Reading your letter to Carolee had two instant effects on me. First, it made me think again about the value of intimacy and what intimacy means for me. In our very first Zoom meeting, I said that intimacy was a shared affective space that does not necessarily sit well in the public-private dichotomy. What is intimate is not necessarily private or secret, as this exchange between us proves. That said, I am aware that a certain degree of privacy has been necessary to build this space of intimacy between us. Gosh, so many gossips, anecdotes, truth, and probably a couple of lies too! And paraphrasing the closing of your letter to Carolee, I also know that a very public gathering would probably not do ‘us’ justice. What the day will be like when we first meet in person? Will the intimacy and trust we have built between us put up with the degree of awkwardness involved in such a situation? I can also imagine that first meeting between us in a hotel lobby, just as you pictured your potential future meeting with Carolee in the letter you sent me. But on the other hand, and I have to admit this, your letter to Carolee had a paralysing effect similar to when I received your generous letter sharing how you had contracted HIV. I already said this in the past, but I want and need to say it one more time, as many times as possible, as a kind of mantra or spell, as if by recognising one of my weak points it would help to overturn it: too often I can feel overwhelmed by what I perceive as an excess of intimacy. This has been the case all my life, in my emotional, sexual and social lives. But I’m getting better at it, thanks in part to the lessons and gifts that life brings with it in unexpected ways, like the opportunity I’ve had to meet you through this project.

I wanted to jump back and focus this letter on saying something about my relationship with HIV, because I do not remember having responded to your letter from months ago where you shared your experience. If I did, it was probably not in a sufficiently engaged way as I don’t recall. So any redundancy with past letters is justified. I recently revisited my PhD thesis for the first time since getting my award a year and half ago and I thought about sharing a snippet with you. In the foreword to my thesis, I included a statement arguing why I had invested so much time and effort doing work on AIDS while being HIV-negative. Because, that is the case. I felt a little embarrassed to reread the foreword, full of big words and intentions, conveniently citing Élisabeth Lebovici’s recent observation that ‘we all live in AIDS’, in an effort to justify my work and defend myself before any accusation of doing work on HIV without knowing what it is to live with the virus. What I wrote in the foreword today feels wrong or pretentious in many ways, so I won’t share that with you. It is not true that I feel bad or have guilt for having been involved with the AIDS archive being seronegative, because I have always done so in the context of broad communities of care and practice, made up of people of different sero-status, who have recognised the value of my work and the ethics of my position. I myself know that I have done valuable work, so I don’t need to justify for my work and passions and I will not do it anymore. However, in a different section of the thesis, where I introduce the practice component of the project, I included a personal letter addressed to an anonymous reader with a rather different tone where I simply talk about my personal journey. As part of the letter, plain but honest, I share the following—I’ll just copy and paste:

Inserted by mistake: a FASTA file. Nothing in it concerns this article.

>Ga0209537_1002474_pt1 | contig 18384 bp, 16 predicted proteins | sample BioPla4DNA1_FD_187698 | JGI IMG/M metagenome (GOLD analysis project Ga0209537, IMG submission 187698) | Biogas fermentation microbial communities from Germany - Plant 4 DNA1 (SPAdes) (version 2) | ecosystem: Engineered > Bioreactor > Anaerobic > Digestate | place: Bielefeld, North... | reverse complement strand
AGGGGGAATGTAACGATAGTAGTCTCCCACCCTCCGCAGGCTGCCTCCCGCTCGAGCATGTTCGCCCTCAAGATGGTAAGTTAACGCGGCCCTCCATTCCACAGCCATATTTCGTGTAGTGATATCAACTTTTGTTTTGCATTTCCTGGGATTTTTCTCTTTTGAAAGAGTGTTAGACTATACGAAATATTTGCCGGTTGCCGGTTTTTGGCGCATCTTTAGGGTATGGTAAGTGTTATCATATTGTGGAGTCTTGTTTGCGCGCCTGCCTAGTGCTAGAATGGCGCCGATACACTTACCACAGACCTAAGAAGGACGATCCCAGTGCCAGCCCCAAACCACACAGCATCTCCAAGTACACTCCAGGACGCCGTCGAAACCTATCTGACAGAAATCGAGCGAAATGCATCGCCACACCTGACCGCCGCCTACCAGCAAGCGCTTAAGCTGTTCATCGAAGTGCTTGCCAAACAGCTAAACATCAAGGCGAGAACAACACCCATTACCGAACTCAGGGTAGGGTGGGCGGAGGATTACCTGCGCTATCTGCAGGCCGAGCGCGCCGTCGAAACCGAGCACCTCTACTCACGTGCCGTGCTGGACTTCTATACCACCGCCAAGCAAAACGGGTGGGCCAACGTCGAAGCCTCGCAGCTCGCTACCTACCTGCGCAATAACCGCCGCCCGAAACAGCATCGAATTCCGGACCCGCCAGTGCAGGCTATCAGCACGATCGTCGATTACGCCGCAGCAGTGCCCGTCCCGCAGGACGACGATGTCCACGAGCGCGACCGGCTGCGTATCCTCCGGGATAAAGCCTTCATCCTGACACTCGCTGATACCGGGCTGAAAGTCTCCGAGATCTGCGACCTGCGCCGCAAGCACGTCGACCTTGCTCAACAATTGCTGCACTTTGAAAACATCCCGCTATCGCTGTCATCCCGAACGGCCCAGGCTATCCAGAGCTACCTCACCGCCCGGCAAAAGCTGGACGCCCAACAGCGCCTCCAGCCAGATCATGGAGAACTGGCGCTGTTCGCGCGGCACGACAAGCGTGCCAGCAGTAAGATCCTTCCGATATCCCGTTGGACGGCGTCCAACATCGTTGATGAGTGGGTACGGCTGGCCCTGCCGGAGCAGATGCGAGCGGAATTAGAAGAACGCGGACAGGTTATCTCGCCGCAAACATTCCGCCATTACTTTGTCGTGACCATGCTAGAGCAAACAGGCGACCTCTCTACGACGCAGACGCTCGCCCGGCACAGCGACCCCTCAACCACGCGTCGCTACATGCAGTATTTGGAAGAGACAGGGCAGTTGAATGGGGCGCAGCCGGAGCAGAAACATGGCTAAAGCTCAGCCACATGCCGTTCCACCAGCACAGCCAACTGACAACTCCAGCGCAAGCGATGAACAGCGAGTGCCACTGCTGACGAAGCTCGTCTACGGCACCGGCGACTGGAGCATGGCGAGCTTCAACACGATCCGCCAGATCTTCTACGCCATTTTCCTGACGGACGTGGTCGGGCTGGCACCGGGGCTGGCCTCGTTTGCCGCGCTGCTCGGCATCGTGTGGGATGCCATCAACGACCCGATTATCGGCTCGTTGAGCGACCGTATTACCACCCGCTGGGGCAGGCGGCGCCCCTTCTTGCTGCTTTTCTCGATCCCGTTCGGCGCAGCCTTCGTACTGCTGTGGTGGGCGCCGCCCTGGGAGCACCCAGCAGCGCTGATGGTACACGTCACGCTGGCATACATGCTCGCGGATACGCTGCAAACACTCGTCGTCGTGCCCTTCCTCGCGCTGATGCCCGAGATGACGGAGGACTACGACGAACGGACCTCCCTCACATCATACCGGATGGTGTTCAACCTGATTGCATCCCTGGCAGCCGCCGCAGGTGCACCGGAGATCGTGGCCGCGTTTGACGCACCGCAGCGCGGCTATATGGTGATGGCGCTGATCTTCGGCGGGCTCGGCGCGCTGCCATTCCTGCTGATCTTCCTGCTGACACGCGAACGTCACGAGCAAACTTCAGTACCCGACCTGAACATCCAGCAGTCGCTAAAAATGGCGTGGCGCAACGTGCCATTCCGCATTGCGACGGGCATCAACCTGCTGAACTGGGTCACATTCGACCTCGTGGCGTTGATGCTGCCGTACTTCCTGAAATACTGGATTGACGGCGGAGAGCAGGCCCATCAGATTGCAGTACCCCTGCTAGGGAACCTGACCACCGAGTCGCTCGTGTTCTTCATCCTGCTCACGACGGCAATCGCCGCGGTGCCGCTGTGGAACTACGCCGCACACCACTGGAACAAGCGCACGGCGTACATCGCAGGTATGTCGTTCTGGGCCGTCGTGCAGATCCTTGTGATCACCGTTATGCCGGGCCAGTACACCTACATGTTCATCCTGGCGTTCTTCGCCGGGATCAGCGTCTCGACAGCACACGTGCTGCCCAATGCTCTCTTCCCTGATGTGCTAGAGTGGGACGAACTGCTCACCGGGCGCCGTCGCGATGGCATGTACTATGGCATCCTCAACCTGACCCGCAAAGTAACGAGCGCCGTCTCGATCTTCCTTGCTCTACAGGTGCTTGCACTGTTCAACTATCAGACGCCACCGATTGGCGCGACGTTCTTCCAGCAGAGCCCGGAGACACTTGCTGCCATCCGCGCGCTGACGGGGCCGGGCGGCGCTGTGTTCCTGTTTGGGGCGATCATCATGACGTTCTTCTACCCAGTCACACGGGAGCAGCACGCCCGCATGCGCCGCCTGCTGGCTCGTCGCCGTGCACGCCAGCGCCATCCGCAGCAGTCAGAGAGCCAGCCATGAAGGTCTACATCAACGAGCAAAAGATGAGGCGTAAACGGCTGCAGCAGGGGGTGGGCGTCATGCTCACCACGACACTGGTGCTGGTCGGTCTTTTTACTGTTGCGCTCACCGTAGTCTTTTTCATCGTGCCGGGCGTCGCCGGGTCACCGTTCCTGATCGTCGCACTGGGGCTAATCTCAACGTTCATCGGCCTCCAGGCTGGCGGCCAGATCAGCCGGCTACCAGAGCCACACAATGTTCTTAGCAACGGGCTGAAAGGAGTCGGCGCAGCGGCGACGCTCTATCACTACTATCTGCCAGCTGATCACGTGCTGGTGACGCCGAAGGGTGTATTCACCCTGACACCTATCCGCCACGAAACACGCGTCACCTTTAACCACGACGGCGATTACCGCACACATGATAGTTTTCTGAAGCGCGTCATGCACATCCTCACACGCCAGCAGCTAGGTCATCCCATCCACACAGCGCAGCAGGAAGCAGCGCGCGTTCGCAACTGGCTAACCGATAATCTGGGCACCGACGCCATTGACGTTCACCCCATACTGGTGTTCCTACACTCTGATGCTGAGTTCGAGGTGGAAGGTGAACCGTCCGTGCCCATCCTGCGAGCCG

“My inquiry into the AIDS archive is rooted in the need to build my own genealogy as a gay man as well as in my first serious experience with illness. In 2006, I nearly died from a poorly diagnosed appendicular peritonitis during a weekend trip to Berlin. I was thirty years old. I went into surgery three times over the course of the next year before I recovered completely. At the time of becoming ill, my existence was guided by social expectations; I had a partner as well as a permanent job as a curatorial assistant at the Guggenheim Museum in Bilbao, now regarded as the blueprint of cultural institutions in the age of late capitalism. But my near-death experience shook my life. I quit my job and moved to Barcelona, seeking a personal and political transformation. I had been accepted in MACBA—Museum of Contemporary Art Barcelona’s Independent Study Programme, a new inter-disciplinary space for critical thinking, led at the time by Spanish queer philosopher Paul B. Preciado. Under Preciado’s mentorship, I embarked on a two-year long collective research project on the cultural responses to the last stage of Franco’s dictatorship and the early years of democracy in Spain, contemporary to the emergence of AIDS in Spain. So it was my own experience with illness which brought me to the AIDS archive.”